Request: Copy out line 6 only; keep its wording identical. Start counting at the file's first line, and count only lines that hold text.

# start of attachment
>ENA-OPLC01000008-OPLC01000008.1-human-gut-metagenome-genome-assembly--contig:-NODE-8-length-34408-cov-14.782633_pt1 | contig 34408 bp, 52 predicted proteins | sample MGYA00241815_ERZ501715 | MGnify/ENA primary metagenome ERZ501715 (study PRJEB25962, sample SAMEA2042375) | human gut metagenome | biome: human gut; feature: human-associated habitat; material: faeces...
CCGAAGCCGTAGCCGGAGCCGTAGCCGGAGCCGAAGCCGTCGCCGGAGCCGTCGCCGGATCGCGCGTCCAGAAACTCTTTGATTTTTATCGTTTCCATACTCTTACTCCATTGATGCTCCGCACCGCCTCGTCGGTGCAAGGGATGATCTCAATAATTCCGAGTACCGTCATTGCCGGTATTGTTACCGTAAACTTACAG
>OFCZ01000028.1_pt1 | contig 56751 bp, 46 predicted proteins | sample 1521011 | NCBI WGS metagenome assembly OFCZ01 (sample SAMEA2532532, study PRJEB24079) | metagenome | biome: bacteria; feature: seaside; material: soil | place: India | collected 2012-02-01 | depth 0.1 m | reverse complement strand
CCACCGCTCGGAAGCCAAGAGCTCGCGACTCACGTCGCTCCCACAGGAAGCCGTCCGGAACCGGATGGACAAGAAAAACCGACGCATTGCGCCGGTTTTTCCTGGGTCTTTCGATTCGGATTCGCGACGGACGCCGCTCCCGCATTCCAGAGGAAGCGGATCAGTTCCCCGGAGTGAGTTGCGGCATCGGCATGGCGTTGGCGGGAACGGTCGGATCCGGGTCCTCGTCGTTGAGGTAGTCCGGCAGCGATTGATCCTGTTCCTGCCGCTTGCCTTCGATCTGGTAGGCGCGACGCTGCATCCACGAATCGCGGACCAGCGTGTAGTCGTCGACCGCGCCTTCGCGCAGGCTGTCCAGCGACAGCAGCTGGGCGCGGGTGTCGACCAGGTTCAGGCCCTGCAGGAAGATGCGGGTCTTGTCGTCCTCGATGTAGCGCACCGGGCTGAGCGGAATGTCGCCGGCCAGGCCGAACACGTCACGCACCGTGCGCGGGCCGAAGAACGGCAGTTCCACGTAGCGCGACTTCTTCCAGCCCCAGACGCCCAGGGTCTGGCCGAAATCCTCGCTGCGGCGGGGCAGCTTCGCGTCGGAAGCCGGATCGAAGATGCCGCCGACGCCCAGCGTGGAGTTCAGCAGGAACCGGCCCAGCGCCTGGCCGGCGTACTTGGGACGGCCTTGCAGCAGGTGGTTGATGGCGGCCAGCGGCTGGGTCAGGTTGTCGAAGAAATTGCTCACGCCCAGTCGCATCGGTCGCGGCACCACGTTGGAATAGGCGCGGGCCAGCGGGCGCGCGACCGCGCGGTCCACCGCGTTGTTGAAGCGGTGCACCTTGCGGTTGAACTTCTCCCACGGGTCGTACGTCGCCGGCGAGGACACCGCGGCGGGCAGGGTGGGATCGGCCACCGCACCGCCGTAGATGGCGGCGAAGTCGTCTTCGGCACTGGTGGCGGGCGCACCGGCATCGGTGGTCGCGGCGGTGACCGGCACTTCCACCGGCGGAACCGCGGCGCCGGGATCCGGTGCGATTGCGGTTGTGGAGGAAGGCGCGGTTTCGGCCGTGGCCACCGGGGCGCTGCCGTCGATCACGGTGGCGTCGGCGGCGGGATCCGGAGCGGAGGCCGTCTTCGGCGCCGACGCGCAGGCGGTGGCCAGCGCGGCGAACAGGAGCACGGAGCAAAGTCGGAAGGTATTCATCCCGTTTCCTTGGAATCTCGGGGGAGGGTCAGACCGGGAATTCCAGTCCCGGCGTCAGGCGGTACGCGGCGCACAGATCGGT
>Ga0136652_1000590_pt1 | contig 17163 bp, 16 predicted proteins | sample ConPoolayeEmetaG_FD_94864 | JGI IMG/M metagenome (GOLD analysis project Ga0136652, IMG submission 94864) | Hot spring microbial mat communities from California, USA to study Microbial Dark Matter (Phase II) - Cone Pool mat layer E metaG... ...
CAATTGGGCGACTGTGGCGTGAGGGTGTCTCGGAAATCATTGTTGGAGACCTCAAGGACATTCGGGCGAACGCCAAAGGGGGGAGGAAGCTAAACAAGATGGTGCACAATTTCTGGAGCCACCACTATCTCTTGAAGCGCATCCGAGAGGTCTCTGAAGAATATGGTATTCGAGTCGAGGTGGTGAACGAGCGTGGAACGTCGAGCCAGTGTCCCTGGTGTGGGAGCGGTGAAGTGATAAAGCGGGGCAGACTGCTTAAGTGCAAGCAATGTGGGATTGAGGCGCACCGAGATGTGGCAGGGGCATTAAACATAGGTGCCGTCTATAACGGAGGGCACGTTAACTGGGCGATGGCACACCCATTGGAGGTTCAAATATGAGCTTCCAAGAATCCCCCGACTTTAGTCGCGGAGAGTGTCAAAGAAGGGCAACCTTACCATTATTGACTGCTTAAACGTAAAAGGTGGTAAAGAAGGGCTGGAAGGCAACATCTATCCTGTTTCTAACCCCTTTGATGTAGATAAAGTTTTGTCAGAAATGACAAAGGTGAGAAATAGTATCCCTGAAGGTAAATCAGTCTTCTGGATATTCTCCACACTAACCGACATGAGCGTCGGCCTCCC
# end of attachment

CAATTGGGCGACTGTGGCGTGAGGGTGTCTCGGAAATCATTGTTGGAGACCTCAAGGACATTCGGGCGAACGCCAAAGGGGGGAGGAAGCTAAACAAGATGGTGCACAATTTCTGGAGCCACCACTATCTCTTGAAGCGCATCCGAGAGGTCTCTGAAGAATATGGTATTCGAGTCGAGGTGGTGAACGAGCGTGGAACGTCGAGCCAGTGTCCCTGGTGTGGGAGCGGTGAAGTGATAAAGCGGGGCAGACTGCTTAAGTGCAAGCAATGTGGGATTGAGGCGCACCGAGATGTGGCAGGGGCATTAAACATAGGTGCCGTCTATAACGGAGGGCACGTTAACTGGGCGATGGCACACCCATTGGAGGTTCAAATATGAGCTTCCAAGAATCCCCCGACTTTAGTCGCGGAGAGTGTCAAAGAAGGGCAACCTTACCATTATTGACTGCTTAAACGTAAAAGGTGGTAAAGAAGGGCTGGAAGGCAACATCTATCCTGTTTCTAACCCCTTTGATGTAGATAAAGTTTTGTCAGAAATGACAAAGGTGAGAAATAGTATCCCTGAAGGTAAATCAGTCTTCTGGATATTCTCCACACTAACCGACATGAGCGTCGGCCTCCC